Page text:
By Tami Luhby
NEW YORK -- Women are finding their way back into the workforce.
The economic upswing had until recently been a "hecovery," but the revival is now becoming more balanced between the genders. The number of women employees has jumped by 300,000 in the past six months, nearly the same amount as men. And in September, men and women each saw a job gain of 57,000.
"The recovery has definitely picked up for women in the last year," said Joan Entmacher, vice president of family economic security at the National Women's Law Center.
Women's financial well-being over the past four years is a hot topic in this year's election, as President Barack Obama and challenger Mitt Romney each court their vote.
In Tuesday's debate, Obama hailed his signing of the Lilly Ledbetter law, which lengthened the time in which women could sue employers for pay discrimination. Romney, meanwhile, attacked the president's economic record by saying that 580,000 women have lost jobs and 3.5 million more women fell into poverty in the past four years.
Romney would have been right about the jobs figures had it still been spring. Women were hit hard by job losses in the public sector -- particularly in schools -- which accelerated in 2011 after stimulus funds ran out. Governments continued to shed jobs well after the private sector started reviving, delaying women's recovery since they make up 59 percent of the state and local workforce.
And as governments looked to tighten their financial belts, they reduced funding for job support initiatives -- particularly subsidized child care programs that allow poor women to seek and retain jobs.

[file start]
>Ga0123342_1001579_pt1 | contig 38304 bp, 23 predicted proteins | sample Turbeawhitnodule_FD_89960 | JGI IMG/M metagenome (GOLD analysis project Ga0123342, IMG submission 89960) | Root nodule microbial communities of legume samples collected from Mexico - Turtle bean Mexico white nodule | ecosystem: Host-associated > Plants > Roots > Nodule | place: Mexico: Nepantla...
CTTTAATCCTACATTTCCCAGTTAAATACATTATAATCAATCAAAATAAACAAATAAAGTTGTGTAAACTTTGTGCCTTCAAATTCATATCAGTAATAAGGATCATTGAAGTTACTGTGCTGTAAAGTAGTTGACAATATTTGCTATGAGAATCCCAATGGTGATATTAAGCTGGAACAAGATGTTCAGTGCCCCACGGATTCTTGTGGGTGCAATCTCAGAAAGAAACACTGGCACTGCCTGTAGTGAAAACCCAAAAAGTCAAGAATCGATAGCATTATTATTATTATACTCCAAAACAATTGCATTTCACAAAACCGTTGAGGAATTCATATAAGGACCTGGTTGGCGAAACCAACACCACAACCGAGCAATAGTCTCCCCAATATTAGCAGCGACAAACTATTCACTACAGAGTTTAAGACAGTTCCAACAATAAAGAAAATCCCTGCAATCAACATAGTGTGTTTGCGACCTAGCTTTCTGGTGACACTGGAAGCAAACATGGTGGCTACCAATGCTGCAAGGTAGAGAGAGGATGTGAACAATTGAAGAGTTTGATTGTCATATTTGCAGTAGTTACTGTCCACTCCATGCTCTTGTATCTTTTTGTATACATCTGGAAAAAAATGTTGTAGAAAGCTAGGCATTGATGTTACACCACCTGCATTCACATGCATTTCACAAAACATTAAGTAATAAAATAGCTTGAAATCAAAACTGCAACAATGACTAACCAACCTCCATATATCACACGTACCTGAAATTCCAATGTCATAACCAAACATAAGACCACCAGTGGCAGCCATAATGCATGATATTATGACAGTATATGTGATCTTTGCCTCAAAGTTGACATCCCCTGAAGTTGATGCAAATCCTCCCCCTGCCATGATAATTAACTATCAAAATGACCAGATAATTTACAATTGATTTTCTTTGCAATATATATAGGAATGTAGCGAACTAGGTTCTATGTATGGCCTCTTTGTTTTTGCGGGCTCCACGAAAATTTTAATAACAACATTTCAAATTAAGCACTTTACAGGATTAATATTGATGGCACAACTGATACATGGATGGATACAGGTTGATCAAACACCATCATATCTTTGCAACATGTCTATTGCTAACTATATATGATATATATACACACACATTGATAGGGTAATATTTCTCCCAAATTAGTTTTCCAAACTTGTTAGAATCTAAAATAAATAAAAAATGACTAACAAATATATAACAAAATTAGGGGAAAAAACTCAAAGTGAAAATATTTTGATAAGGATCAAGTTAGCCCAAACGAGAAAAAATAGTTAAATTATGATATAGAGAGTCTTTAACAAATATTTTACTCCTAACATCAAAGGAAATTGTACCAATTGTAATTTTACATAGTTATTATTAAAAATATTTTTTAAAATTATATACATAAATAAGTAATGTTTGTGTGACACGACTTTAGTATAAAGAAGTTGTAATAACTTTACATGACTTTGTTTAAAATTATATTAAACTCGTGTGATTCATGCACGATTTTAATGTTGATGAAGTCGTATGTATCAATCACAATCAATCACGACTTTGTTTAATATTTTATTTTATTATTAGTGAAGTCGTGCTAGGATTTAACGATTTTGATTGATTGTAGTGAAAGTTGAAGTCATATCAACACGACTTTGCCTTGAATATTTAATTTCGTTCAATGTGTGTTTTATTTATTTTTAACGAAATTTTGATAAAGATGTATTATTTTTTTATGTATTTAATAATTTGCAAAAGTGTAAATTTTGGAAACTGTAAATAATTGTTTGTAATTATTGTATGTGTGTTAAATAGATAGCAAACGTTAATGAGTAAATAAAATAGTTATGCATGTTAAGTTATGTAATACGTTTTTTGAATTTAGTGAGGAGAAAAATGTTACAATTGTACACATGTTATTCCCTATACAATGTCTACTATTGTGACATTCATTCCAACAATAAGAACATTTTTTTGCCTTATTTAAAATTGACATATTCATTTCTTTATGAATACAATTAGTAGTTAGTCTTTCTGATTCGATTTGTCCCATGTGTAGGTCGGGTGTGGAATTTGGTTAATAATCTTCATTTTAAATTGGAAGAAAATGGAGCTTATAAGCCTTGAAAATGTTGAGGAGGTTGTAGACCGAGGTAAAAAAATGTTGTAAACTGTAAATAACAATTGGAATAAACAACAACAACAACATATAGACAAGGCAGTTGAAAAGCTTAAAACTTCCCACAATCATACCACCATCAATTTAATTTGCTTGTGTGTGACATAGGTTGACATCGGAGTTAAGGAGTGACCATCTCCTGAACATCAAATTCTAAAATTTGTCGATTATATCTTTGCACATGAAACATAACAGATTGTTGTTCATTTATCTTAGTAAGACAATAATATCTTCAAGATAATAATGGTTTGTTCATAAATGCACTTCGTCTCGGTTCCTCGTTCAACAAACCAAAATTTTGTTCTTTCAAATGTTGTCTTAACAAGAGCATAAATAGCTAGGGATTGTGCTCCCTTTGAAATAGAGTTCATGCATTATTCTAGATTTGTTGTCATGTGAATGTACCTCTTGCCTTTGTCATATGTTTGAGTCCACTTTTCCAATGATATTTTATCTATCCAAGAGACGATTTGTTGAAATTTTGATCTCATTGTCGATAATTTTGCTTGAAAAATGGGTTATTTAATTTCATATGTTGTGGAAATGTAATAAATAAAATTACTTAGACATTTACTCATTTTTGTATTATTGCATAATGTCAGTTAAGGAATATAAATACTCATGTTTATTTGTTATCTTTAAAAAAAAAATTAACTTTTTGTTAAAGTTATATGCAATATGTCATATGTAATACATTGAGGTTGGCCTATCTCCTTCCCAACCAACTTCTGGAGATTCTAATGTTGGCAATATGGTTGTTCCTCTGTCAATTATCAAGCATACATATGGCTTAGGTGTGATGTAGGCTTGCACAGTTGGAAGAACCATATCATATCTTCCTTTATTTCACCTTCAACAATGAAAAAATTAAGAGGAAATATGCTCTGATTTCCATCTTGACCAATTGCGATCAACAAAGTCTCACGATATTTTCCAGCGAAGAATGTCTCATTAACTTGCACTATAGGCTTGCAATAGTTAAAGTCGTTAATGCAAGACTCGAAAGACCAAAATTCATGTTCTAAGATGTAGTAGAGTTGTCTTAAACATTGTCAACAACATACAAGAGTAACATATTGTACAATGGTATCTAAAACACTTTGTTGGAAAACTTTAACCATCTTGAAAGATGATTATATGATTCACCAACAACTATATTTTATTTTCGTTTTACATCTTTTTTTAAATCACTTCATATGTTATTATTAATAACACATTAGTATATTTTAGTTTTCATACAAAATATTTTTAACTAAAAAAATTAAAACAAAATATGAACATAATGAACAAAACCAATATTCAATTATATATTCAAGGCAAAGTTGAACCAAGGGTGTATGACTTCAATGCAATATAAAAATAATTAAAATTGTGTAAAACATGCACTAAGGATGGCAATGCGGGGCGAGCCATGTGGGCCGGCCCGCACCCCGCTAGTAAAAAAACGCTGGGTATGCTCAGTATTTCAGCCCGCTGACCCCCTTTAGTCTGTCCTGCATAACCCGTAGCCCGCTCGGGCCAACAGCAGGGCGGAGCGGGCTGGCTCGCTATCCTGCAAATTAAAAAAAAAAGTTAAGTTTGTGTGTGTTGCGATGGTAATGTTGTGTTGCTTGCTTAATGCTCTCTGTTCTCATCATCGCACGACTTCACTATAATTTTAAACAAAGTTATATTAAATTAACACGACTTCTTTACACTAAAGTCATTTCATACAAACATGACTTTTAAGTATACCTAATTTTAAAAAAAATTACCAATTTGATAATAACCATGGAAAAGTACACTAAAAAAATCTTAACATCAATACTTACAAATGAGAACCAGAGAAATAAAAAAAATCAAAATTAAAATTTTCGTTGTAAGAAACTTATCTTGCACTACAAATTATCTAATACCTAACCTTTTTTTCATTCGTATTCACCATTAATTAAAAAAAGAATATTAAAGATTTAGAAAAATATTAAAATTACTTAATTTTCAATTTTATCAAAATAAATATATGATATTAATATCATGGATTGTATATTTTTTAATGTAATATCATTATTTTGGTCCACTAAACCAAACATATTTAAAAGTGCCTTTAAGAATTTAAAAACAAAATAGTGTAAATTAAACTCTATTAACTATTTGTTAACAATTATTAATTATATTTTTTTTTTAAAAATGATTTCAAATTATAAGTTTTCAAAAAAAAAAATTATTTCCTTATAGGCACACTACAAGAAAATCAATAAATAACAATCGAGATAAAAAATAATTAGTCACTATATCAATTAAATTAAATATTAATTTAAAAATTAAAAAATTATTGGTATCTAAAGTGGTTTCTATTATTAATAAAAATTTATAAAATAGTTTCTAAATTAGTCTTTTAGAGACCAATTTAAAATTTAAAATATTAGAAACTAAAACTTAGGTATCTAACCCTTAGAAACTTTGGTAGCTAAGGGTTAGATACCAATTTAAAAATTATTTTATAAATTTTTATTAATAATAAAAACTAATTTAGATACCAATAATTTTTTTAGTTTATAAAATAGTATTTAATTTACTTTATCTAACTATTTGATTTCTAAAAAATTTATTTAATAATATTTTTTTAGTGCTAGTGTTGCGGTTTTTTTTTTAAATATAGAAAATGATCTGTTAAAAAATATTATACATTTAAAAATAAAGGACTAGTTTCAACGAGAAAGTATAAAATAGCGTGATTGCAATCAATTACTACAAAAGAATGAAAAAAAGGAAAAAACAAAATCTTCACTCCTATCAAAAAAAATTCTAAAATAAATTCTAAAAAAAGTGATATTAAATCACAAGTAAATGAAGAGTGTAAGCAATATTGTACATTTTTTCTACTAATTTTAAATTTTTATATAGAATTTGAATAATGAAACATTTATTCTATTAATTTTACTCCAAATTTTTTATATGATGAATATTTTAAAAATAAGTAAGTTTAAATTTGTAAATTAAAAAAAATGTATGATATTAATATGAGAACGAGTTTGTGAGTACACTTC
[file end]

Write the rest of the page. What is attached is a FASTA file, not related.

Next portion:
At this point, women have recovered 32 percent of the jobs lost in the recession, while men have gained back 43 percent, according to Entmacher.
Women are also benefiting from gains in education and health services in the private sector, Entmacher said, as well as professional and business services, which include temp jobs. For roughly every one job lost in the public sector, women have gained three in the private industry since June 2009.
When it comes to wages, women have actually done better than men in recent years. Women collected $684 in median weekly earnings last year, up from $667 in 2008, said Heidi Hartmann, president of the Institute for Women's Policy Research. Men's wages, meanwhile, remained stagnant at around $834.
This could be because women's employment has increased greatly in higher-wage industries like health care, she said. On the flip side, men have lost good paying jobs in manufacturing and construction, which haven't recovered. Also, women are becoming more educated, which often translates into higher wages.
Women's fortunes, however, could soon take another turn for the worse, Entmacher said. If looming federal budget cuts become a reality, women could get slammed by a new round of government downsizing and reduced funding to child care programs.
"The real risk going forward are these public sector job cuts and [the loss] of job supports that have helped poor women," Entmacher said.
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